Jazz as a Leadership Development Tool

What do Vince Lombardi, Tony Dungy, Duke Ellington and Wynton Marsalis have in common? The answer is that to achieve the level of success they have all had to be great leaders.

Say what? Football coaches and jazz musicians are leaders of equal effectiveness and influence?

Absolutely. In fact, given that April is Jazz Appreciation Month, the following essay will make the case that jazz may be a more effective leadership development tool than football for the 21st Century.

A common cultural belief is that nothing instills in participants, character traits such as discipline, personal responsibility and leadership skills, than participation in team sports. The leadership skills that are taught and developed on the playing field, it is said, carry over to effective leadership off the field. The notion that team sports and, in particular, football builds leaders is a long-held and very powerful justification for our continued investment in them as an effective educational tool.

But the fact is, music also provides opportunities to exhibit and develop leadership skills. There is no difference between a team and a band in terms of the requirements for reaching the predetermined goals of winning (football) and achieving a particular sound (music). In short, any team (band) setting offers tremendous opportunities to develop leadership skills.

But the elements and characteristics required of good leaders are not static. Effective leadership requires recognition that worker attitudes, work environments and productivity expectations can change. That being the case, desirable and effective leadership skills and styles must also evolve. There was a time, for example, when the iron-fisted “my way or the highway” style of leadership was considered very effective. But times change, people change and entire industries can change. Employees now demand more respect and collaboration.  As a result, effective leaders can no longer simply demand performance; they must nurture a more collaborative work environment if they wish to maximize worker and company productivity. Employees today don’t want to feel like cogs in a machine. They want to be respected and have a part in the decision-making process. Smart and effective leaders understand that. Employees who are more invested in the decision-making process are more productive employees.

Frank Barrett, in his book Yes to the Mess: Surprising Leadership Lessons from Jazz, elaborates:

We have grown up with a variety of models of organizations, most of which have relied to some degree on a mechanistic view of top-down approaches to change. Command-and-control models of leadership stress routines and rules. They demand rigorous and clear organizational structures reinforced by rules, plans, budgets PERT charts, schedules, clearly defined roles, and the use of coercion or intimidation to get worker compliance. These might have worked well in the first part of the twentieth century when organizations were designed like machines, tasks were broken down into small parts that could easily be replicated, and people could be replaced as easily as machine parts. But as we enter the knowledge-intensive demands of the twenty-first century, we need to rotate our images and increase our leadership repertoire beyond these hierarchical models, so that we can more fully appreciate the power of relationships.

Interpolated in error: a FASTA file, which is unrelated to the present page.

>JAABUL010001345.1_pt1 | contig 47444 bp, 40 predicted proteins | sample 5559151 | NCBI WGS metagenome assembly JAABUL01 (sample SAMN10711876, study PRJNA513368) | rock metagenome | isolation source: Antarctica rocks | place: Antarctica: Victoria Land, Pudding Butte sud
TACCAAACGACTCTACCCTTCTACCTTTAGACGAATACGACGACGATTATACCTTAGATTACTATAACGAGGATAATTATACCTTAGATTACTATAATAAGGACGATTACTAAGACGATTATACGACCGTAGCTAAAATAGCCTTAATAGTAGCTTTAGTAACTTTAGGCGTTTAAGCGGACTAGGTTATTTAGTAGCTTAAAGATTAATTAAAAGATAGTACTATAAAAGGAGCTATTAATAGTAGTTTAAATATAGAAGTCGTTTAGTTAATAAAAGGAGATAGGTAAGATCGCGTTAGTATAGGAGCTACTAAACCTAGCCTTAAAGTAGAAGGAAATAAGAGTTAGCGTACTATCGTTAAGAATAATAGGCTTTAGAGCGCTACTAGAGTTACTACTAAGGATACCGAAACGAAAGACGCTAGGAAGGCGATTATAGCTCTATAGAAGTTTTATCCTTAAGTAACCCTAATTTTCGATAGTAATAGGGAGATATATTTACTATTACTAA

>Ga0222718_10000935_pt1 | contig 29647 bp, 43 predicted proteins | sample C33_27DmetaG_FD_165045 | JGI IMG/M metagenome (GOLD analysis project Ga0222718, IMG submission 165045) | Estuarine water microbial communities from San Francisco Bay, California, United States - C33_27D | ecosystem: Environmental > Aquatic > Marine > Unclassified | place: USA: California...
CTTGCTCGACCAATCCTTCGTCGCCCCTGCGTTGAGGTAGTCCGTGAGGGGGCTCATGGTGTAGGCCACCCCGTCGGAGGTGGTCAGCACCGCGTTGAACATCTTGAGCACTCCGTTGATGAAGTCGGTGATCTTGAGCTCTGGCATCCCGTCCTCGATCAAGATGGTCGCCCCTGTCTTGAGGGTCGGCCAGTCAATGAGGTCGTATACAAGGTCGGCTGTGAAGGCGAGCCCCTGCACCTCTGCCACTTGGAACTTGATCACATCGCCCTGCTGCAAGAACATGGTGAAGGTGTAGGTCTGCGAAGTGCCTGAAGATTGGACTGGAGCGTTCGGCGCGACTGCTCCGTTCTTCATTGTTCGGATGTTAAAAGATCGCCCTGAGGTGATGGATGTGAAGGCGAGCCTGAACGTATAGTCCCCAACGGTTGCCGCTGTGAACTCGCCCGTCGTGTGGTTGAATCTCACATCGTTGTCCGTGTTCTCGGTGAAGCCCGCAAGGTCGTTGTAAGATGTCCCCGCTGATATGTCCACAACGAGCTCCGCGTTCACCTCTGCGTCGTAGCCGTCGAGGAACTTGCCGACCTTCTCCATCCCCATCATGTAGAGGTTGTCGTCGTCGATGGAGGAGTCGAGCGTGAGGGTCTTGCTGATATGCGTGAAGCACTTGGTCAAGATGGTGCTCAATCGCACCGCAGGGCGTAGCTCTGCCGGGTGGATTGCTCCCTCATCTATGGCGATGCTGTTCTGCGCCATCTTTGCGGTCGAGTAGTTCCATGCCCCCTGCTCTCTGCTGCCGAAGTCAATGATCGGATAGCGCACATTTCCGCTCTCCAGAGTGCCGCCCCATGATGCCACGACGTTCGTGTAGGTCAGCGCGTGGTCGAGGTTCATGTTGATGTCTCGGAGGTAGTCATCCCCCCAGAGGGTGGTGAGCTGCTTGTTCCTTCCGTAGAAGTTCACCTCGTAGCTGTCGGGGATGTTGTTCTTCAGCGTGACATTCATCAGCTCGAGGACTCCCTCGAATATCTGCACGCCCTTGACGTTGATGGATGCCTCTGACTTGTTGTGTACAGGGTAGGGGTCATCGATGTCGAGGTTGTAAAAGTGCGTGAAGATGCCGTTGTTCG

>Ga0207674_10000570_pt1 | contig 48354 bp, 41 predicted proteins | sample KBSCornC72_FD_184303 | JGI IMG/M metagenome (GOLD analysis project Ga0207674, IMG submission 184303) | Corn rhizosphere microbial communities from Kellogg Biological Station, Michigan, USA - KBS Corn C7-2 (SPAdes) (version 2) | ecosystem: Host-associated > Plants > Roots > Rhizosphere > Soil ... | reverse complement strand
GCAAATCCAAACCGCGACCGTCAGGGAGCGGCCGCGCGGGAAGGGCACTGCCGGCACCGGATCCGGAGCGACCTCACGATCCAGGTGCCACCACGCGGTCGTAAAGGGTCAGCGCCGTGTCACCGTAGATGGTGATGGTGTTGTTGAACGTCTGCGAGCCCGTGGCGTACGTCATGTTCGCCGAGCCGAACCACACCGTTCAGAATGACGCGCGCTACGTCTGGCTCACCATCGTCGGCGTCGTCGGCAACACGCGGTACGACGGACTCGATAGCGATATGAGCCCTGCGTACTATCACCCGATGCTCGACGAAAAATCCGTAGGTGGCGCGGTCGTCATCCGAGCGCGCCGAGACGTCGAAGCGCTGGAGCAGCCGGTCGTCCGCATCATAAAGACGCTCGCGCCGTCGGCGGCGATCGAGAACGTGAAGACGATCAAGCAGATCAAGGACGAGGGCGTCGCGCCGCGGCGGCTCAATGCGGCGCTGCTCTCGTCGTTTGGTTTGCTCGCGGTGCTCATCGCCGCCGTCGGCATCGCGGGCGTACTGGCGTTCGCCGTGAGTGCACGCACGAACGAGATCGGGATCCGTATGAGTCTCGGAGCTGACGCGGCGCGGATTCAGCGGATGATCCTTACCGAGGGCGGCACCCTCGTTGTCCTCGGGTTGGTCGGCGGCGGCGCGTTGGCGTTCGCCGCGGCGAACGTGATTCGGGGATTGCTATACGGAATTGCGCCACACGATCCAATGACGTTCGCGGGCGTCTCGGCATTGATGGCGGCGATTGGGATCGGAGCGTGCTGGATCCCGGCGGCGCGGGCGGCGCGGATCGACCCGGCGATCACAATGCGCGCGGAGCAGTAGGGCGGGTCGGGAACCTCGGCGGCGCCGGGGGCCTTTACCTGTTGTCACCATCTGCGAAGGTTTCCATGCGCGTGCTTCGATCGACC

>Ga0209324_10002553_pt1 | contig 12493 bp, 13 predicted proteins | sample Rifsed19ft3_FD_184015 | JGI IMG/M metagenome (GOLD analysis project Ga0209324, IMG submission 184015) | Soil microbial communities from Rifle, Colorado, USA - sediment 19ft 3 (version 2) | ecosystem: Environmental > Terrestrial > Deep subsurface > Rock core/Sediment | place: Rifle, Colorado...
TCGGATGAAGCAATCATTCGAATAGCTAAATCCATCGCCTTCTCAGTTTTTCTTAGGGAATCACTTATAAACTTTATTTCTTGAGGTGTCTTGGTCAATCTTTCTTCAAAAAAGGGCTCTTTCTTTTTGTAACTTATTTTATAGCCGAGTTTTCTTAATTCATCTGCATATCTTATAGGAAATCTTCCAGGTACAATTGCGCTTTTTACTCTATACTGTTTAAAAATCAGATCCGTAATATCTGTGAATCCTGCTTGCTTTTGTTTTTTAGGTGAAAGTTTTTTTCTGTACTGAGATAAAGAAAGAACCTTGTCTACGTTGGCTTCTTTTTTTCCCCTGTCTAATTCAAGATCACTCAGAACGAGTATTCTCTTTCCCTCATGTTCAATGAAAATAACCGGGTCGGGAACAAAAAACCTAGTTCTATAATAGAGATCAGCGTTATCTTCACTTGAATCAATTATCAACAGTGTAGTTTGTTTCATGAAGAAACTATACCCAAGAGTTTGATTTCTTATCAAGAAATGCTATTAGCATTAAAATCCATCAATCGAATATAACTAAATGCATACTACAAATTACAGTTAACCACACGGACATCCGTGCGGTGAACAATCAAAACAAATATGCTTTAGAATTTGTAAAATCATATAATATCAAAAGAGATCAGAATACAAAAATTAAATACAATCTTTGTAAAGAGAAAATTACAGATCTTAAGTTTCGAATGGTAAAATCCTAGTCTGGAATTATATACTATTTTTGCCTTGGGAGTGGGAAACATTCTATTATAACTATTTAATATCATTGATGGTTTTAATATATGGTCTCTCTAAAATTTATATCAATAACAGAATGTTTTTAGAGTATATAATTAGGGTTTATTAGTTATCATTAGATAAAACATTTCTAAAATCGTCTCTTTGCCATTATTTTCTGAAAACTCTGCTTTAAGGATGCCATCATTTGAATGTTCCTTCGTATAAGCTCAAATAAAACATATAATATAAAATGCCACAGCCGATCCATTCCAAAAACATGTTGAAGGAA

This begs the question. Given this shift in desired leadership style to a more collaborative focus, how does the traditional leadership style of the football culture hold up versus the jazz influenced leadership style outlined by Barrett? Barrett continues:

This new era demands focusing on teams rather than individuals, encouraging ongoing learning and innovation rather than compliance to preordained plans. Leaders don’t have the luxury of anticipating or predicting every situation, training and rehearsing for it, and getting learning out of the way before executing. Rather, leaders must master the art of learning while doing and spread this mastery throughout their systems. That’s why jazz bands are such provocative models for us to consider as we create teams and organizations in the twenty-first century.

How do organizations thrive in a drastically changing world predicated on uncertainty? By building a capacity to experiment , learn and innovate – in short, by engaging in strategic, engaged improvisation. The model of jazz musicians improvising collectively offers a clear and powerful example of how people and teams can coordinate, be productive, and create amazing innovations without so many of the control levers that managers relied on in the industrial age. An improvisation model of organizing created a kind of openness, an invitation to possibility, rather than leaning toward a narrowness of control. “  (Barrett, 2012, pp.xiv,xv.)

In short, both football and music teach leadership. But is it possible that while football’s style of teaching was better suited to the Industrial Age, the jazz-influenced model of leadership style may be more effective in the creative economy and workplace of the 21st Century?

Now that’s something to consider not only during Jazz Appreciation Month, but year-round.

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